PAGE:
Several family members, including Graham McCormick’s mother, Sallie, and brother, Gordon, said they thought the judge did the honorable thing.
“We just want justice for Graham,” Sallie Graham said.
Gordon McCormick thanked Woodson for writing the letter to the judge. He’s hoping the case will now go to trial so “all the gruesome details come out that need to be told.”
Woodson on Wednesday spoke with part of the McCormick family on the slip of land where Graham McCormick’s body was recovered — where a Hampden-Sydney College flag now flies. Hampden-Sydney was McCormick’s alma mater, and Woodson said the flag just appeared at the spot one day. He was in court Wednesday and said “it gave me a start” when the judge said his name.
Discovering the body affected him greatly, Woodson said. He didn’t know Graham McCormick, but he did know his mother before the incident. A neighbor first called Woodson about the body that was partially floating between some pilings and rocks at the property’s edge. By the time he’d arrived to open the chain that blocks road access to the property, detectives had showed up.
“It made an impression,” he said.
Graham McCormick was fully dressed, like he’d just left the house, Woodson said. His shirt was tucked in. His shoes were on and his arms were crossed over his chest.
“He was rather peaceful,” Woodson said.
Graham McCormick, a former Richmonder, was found dead in Carter Creek off the Rappahannock River around 11:30 a.m. on Aug. 11, 2017. The state medical examiner found that McCormick’s death was caused by drowning, but that blunt-force trauma — he had a cut and scratches to the left side of his head and face — was a contributing factor in his death.
The corporate finance analyst was employed by SunTrust Bank in Atlanta when he died.
The county sheriff’s office was first alerted that something was amiss about an hour before the body was recovered, when McCormick was reported missing from Hooper’s parents’ Irvington home, where he had been visiting friends. The person who called said McCormick was last seen by a dock near the home and that he might have fallen off.
Detectives spotted damage to a 1999 Boston Whaler docked at the Hoopers’ property during a visit three days later, on Aug. 14. The boat, registered to Gary Hooper, was seized through a search warrant.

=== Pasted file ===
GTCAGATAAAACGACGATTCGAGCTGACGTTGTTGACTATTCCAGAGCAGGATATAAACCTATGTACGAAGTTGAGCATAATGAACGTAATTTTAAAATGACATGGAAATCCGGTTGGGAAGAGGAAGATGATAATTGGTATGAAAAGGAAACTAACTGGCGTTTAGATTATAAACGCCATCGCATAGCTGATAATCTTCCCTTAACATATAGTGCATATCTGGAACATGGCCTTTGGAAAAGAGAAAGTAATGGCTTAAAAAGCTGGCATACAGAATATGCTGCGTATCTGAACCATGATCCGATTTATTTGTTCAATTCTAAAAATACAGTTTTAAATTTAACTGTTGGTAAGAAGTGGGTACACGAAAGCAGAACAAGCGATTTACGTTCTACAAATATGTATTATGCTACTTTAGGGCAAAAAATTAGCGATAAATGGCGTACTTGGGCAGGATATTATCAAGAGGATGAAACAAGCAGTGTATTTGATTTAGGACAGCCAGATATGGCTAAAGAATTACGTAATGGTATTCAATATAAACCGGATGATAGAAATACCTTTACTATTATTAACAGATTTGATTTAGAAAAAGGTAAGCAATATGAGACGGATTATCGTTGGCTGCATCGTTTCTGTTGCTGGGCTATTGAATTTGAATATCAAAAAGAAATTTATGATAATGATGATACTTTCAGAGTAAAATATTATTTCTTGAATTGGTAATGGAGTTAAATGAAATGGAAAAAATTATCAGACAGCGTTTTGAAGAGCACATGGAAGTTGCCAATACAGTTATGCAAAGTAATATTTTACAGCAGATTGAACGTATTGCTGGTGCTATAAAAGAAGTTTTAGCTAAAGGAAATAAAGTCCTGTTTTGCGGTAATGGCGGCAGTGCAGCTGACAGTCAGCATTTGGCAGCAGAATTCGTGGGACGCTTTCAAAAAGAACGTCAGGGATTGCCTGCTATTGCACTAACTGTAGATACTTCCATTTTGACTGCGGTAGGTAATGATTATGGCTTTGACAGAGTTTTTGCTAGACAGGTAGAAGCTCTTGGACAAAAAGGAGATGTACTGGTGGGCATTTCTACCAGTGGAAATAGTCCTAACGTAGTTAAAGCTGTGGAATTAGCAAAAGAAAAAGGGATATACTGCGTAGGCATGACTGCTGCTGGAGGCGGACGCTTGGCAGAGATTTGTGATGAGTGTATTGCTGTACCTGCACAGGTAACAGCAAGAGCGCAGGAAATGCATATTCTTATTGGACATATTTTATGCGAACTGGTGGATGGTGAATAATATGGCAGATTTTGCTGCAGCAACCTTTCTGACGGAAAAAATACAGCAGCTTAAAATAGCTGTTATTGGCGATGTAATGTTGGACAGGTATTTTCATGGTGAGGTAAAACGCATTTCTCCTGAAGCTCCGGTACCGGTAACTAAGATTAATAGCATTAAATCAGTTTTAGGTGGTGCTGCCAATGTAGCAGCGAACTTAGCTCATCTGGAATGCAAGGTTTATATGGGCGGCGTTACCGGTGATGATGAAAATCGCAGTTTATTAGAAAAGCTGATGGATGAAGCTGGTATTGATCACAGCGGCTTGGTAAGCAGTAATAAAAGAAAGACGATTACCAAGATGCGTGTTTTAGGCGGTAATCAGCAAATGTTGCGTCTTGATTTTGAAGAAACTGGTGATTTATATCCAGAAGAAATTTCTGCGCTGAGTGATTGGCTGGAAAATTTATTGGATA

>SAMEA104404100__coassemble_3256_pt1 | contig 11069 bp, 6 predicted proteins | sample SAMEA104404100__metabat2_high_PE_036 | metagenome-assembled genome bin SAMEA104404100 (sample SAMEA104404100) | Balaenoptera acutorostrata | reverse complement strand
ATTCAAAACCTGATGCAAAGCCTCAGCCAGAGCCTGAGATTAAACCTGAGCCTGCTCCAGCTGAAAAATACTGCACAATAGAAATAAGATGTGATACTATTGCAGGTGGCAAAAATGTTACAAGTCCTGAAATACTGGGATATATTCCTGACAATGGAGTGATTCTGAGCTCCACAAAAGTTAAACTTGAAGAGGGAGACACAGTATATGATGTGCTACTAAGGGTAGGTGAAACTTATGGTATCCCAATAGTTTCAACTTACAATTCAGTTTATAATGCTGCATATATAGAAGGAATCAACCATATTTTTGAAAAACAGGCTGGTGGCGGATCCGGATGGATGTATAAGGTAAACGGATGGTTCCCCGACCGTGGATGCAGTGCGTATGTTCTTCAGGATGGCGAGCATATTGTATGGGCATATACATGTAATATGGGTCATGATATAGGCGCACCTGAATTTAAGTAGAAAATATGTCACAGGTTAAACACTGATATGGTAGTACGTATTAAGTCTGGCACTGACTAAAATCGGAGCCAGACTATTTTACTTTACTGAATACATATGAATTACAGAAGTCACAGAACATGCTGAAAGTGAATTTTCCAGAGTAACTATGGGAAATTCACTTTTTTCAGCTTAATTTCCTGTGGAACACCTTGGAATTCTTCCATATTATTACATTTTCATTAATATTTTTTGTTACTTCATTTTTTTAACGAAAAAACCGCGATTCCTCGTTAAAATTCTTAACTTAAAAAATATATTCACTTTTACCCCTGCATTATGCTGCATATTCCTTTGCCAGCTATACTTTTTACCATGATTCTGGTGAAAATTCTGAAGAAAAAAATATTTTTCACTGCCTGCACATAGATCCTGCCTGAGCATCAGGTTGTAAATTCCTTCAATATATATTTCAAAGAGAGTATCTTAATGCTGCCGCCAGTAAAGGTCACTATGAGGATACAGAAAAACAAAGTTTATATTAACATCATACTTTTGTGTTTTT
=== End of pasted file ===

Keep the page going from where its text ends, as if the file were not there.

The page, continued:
The Virginia Department of Game and Inland Fisheries reconstructed the crash and concluded that the vessel struck a bulkhead jutting out of the water near where McCormick’s body was found.
In November 2017, McCormick’s family filed a civil lawsuit — which was settled in April 2018 for $4 million — saying that Hooper was intoxicated while driving the boat when it crashed.
The lawsuit alleged that Hooper, fearing the consequences of the crash, fled the scene and left his friend behind. The suit also accused Hooper and his parents, Gary and Lucy Hooper, of covering up the crash. All three denied the accusations.
The civil complaint claimed Rand Hooper “feigned surprise” when McCormick wasn’t in his room the next morning. He’d even made a tee time at a local golf club the morning the body was found, the lawsuit said. The Hooper parents, who were traveling in South Africa at the time, were accused in the suit of remotely erasing surveillance video from cameras at their estate.
Hooper’s court records show a history of illegal behavior while drinking. In 2005, about a week before his 19th birthday, he was charged in Goochland County with underage possession of alcohol. He has convictions for DUIs in 2009 and 2015 in Prince Edward County and Richmond, respectively.
Rand Hooper was convicted of brandishing a firearm in connection with a July 2011 incident outside a Richmond bar where he allegedly shot someone. He’s served 12 days total for the four misdemeanors, according to online court records.